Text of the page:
By MATTHEW PERPETUA
The paintings in Bob Dylan‘s “The Asia Series,” which are currently on displayat the Gagosian Gallery in Manhattan, have come under fire for their resemblance to widely available pre-existing photographs. The series of paintings, which are said to part of a “visual journal” made by the singer during his travels through Japan, China, Vietnam and Korea, have been compared to famous photos by well-known photographers such as Henri Cartier-Bresson and Léon Busy.
“The most striking thing is that Dylan has not merely used a photograph to inspire a painting: he has taken the photographer’s shot composition and copied it exactly,” wrote Dylan critic Michael Gray in a post on his blog, Bob Dylan Encyclopedia. “He’s replicated everything as closely as possible. That may be a (very self-enriching) game he’s playing with his followers, but it’s not a very imaginative approach to painting. It may not be plagiarism but it’s surely copying rather a lot.”
While some fans in the Dylan-centric online community Expecting Rain have voiced concern about the songwriter’s highly derivative visual art, others have argued that “quotation” is a part of the tradition of art. Nevertheless, it’s a bit difficult to reconcile this notion with the fact that the work has been presented as coming from the rock legend’s “firsthand” experiences abroad.
Dylan has, in his way, been forthcoming about using photographs in his paintings. In a statement in the exhibition’s catalog, the singer says that he paints “mostly from real life. It has to start with that. Real people, real street scenes, behind the curtain scenes, live models, paintings, photographs, staged setups, architecture, grids, graphic design. Whatever it takes to make it work.”
I love this clip from the Showtime series, ‘The L Word’. One of the characters, Jenny Schecter, has written a story for The New Yorker that provides not so obscure references to her friends and their lives. In this scene, Jenny’s friend Alice has just recently read the magazine article and confronts Jenny about her lack of imagination in her ‘fictional’ story. Who is right? Who wins the argument? Every sitcom or film usually has some thinly veiled resemblance to a certain character or specific situation that happened in real life. So does that mean that writers/artists/songwriters, etc. are just poachers who take existing ideas and situations and exploit them? Play this clip and then post your opinions. Which side are you on? Alice or Jenny?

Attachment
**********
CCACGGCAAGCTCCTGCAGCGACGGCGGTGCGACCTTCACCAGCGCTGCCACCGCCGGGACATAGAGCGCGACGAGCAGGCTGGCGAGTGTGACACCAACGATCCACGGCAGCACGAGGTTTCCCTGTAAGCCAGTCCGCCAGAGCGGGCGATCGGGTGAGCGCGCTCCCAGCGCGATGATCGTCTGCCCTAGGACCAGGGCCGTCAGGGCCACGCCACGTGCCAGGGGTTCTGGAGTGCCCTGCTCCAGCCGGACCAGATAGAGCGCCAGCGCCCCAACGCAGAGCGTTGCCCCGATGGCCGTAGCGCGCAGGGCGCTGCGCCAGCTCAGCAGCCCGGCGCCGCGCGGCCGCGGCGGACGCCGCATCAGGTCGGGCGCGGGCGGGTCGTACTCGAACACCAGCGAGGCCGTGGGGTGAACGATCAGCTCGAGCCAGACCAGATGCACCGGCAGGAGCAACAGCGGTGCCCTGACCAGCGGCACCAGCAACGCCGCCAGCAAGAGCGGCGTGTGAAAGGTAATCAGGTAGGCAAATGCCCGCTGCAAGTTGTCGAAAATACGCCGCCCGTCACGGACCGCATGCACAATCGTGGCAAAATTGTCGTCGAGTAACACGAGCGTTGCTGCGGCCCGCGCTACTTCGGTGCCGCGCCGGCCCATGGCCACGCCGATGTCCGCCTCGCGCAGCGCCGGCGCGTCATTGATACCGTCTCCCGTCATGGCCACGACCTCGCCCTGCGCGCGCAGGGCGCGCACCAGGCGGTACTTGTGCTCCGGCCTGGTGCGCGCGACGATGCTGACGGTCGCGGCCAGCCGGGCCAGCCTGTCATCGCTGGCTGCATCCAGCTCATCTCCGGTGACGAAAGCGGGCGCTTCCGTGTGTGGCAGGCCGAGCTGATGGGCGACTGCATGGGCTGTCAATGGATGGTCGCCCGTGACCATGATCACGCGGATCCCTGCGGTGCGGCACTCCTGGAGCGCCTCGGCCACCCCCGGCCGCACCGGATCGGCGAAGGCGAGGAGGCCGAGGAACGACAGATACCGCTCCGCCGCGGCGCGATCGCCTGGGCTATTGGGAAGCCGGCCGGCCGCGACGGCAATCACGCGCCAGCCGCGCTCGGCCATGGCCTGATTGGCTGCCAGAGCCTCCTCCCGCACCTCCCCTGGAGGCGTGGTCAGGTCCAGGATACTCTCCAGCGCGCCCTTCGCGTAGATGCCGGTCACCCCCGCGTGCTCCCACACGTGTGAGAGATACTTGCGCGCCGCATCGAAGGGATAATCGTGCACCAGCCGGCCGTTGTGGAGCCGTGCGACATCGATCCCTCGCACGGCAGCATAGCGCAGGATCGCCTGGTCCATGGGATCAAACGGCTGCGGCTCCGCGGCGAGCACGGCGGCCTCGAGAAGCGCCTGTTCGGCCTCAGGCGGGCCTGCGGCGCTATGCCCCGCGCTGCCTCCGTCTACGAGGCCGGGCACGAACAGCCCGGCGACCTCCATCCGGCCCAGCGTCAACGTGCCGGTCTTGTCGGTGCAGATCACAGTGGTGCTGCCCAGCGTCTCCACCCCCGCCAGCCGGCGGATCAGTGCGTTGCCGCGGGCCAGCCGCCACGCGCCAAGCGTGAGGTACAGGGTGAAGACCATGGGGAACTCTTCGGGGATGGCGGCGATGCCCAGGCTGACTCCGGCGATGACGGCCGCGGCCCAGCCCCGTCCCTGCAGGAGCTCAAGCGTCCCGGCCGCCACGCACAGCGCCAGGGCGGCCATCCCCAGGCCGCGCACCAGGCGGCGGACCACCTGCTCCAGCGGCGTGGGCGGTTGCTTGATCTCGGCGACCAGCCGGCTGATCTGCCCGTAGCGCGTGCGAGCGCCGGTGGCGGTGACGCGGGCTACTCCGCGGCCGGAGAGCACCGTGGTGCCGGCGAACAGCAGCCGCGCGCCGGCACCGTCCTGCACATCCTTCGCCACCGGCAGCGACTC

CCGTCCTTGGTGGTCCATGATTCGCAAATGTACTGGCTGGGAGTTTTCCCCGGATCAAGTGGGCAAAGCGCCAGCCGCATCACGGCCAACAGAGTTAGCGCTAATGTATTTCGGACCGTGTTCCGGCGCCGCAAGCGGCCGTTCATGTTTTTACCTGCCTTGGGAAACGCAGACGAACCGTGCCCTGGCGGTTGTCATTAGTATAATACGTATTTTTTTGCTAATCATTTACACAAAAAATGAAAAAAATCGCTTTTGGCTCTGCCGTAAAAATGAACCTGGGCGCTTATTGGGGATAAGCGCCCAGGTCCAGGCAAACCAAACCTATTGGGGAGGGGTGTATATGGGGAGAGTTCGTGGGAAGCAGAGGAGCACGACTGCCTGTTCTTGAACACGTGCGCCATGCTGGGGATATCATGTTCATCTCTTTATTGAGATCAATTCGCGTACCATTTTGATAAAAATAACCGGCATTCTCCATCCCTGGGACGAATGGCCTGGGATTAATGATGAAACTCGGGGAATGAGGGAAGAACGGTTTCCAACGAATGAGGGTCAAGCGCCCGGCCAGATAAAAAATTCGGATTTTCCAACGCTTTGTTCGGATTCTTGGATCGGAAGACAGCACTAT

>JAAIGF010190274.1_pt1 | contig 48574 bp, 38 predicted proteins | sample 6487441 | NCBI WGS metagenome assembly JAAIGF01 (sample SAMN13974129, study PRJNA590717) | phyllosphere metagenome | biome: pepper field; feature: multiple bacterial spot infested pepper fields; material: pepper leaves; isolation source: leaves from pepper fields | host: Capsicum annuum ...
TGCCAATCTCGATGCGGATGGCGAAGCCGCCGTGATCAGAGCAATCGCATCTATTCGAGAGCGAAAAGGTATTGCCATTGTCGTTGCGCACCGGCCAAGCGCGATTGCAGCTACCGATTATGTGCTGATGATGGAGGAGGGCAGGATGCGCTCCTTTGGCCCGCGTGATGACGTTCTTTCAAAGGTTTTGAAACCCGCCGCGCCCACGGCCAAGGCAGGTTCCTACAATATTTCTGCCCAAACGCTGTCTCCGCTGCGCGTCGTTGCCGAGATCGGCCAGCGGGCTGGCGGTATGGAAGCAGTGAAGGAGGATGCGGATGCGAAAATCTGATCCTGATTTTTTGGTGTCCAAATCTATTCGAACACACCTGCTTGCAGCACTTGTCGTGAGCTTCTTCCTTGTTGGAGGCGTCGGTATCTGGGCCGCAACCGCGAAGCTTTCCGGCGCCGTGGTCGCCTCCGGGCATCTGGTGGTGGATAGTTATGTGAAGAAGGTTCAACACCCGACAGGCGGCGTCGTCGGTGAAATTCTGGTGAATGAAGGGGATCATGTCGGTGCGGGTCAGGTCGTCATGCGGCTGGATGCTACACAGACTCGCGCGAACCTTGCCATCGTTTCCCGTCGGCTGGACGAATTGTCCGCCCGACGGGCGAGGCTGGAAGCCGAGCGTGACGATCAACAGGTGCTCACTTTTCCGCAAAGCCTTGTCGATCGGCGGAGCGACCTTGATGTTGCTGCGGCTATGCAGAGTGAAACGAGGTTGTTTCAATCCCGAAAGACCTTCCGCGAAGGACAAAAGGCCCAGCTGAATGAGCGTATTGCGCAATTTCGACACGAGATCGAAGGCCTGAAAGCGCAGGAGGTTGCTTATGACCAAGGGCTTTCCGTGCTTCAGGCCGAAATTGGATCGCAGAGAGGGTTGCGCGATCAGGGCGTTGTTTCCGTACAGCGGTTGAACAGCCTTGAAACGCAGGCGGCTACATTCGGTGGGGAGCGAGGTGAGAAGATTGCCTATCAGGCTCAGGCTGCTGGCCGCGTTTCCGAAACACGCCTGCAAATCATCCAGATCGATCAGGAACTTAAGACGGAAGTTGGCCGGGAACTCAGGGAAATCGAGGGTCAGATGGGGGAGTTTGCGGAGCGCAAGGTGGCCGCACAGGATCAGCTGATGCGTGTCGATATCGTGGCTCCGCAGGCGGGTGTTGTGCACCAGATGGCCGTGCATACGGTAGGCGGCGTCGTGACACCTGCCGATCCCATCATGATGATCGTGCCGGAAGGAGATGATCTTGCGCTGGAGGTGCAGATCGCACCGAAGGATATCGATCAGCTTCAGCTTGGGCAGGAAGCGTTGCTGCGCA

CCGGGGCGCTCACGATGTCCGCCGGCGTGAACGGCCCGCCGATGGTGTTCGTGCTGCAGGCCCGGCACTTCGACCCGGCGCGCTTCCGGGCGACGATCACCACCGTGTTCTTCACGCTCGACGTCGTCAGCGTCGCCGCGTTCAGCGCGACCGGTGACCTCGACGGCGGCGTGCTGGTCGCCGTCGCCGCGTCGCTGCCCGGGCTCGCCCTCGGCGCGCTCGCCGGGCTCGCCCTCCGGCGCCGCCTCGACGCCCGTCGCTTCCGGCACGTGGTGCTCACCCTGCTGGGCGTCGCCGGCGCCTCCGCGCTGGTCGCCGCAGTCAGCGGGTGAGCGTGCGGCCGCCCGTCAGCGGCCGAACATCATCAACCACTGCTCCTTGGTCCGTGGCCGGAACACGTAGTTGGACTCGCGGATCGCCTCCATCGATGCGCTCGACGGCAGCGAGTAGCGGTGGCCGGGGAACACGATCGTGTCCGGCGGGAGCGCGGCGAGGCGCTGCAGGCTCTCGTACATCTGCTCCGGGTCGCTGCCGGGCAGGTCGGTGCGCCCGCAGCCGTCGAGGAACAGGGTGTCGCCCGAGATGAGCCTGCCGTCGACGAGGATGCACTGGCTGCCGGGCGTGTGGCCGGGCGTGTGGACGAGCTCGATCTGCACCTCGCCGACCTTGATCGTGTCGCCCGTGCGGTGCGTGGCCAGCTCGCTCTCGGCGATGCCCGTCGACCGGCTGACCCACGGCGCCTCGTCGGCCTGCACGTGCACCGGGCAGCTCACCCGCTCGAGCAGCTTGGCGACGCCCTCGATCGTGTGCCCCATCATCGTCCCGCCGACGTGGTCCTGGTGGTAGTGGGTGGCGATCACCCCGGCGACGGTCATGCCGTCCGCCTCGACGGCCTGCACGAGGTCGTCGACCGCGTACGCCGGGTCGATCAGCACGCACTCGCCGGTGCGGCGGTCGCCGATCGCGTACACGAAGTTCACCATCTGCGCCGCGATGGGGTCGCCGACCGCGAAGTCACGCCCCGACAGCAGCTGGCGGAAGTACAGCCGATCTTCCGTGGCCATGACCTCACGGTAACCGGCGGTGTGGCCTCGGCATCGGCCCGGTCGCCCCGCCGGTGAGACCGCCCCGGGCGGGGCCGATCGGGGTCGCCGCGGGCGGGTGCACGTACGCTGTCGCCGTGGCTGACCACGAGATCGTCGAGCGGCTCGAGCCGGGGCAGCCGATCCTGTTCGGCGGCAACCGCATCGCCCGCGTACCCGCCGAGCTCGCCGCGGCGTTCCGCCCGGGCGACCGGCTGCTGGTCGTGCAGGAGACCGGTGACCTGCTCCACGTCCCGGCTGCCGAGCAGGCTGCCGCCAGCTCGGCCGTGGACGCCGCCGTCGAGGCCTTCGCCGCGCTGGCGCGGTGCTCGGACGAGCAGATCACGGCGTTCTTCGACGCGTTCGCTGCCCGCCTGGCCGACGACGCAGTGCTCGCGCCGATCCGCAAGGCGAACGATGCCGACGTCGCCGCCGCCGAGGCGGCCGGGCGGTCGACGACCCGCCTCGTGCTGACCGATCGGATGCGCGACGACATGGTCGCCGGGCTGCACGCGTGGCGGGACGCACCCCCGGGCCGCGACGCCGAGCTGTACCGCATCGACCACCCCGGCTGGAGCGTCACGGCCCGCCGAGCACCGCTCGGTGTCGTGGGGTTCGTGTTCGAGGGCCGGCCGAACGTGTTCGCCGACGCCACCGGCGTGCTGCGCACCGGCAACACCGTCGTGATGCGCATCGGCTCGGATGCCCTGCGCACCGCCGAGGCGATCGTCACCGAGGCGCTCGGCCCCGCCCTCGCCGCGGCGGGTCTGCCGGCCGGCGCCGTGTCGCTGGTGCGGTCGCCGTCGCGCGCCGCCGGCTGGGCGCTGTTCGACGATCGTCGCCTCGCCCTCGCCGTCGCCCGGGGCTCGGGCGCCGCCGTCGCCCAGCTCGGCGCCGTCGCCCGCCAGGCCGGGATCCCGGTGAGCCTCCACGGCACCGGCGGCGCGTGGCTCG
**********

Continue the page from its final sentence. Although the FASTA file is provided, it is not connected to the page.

Welcome to Imitation of Art
After obsessing for days about a captivating topic for my spanking new blog, I finally had an epiphany.
When I paint, or look for new graphic design concepts, or even when I pick the clothes I’m going to wear for the day, I always reference an example of someone or something who did it the best. I either try to improve on the general idea, or sometimes I take the exact formula and repurpose it for my own selfish reasons. My justification is that it’s a green approach to reuse what’s valuable and fundamental. While my reasons are justified, underneath all of my confident bravado lies an insecure artist who feels like a fraud–because none of my ideas truly come from a blank slate. Should inspiration come from the things and people I surround myself with? Or should inspiration come from within. Or, horror of horrors, should it come from BOTH?
It’s said that in regards to politics, the environment, or fashion, topics and statements continue to be recycled and made to look brand new. Can the same be said when referencing art and music? Absolutely.
What this blog seeks to do is to start a dialogue about the original concept versus a concept that was inspired by something else. When does paying homage to an artist from another era transition from tribute to just an obvious carbon copy?
I intend to post songs, television clips, movies and art (including my own) so that I may get the public’s feedback on the fine line between creation and blatant duplication.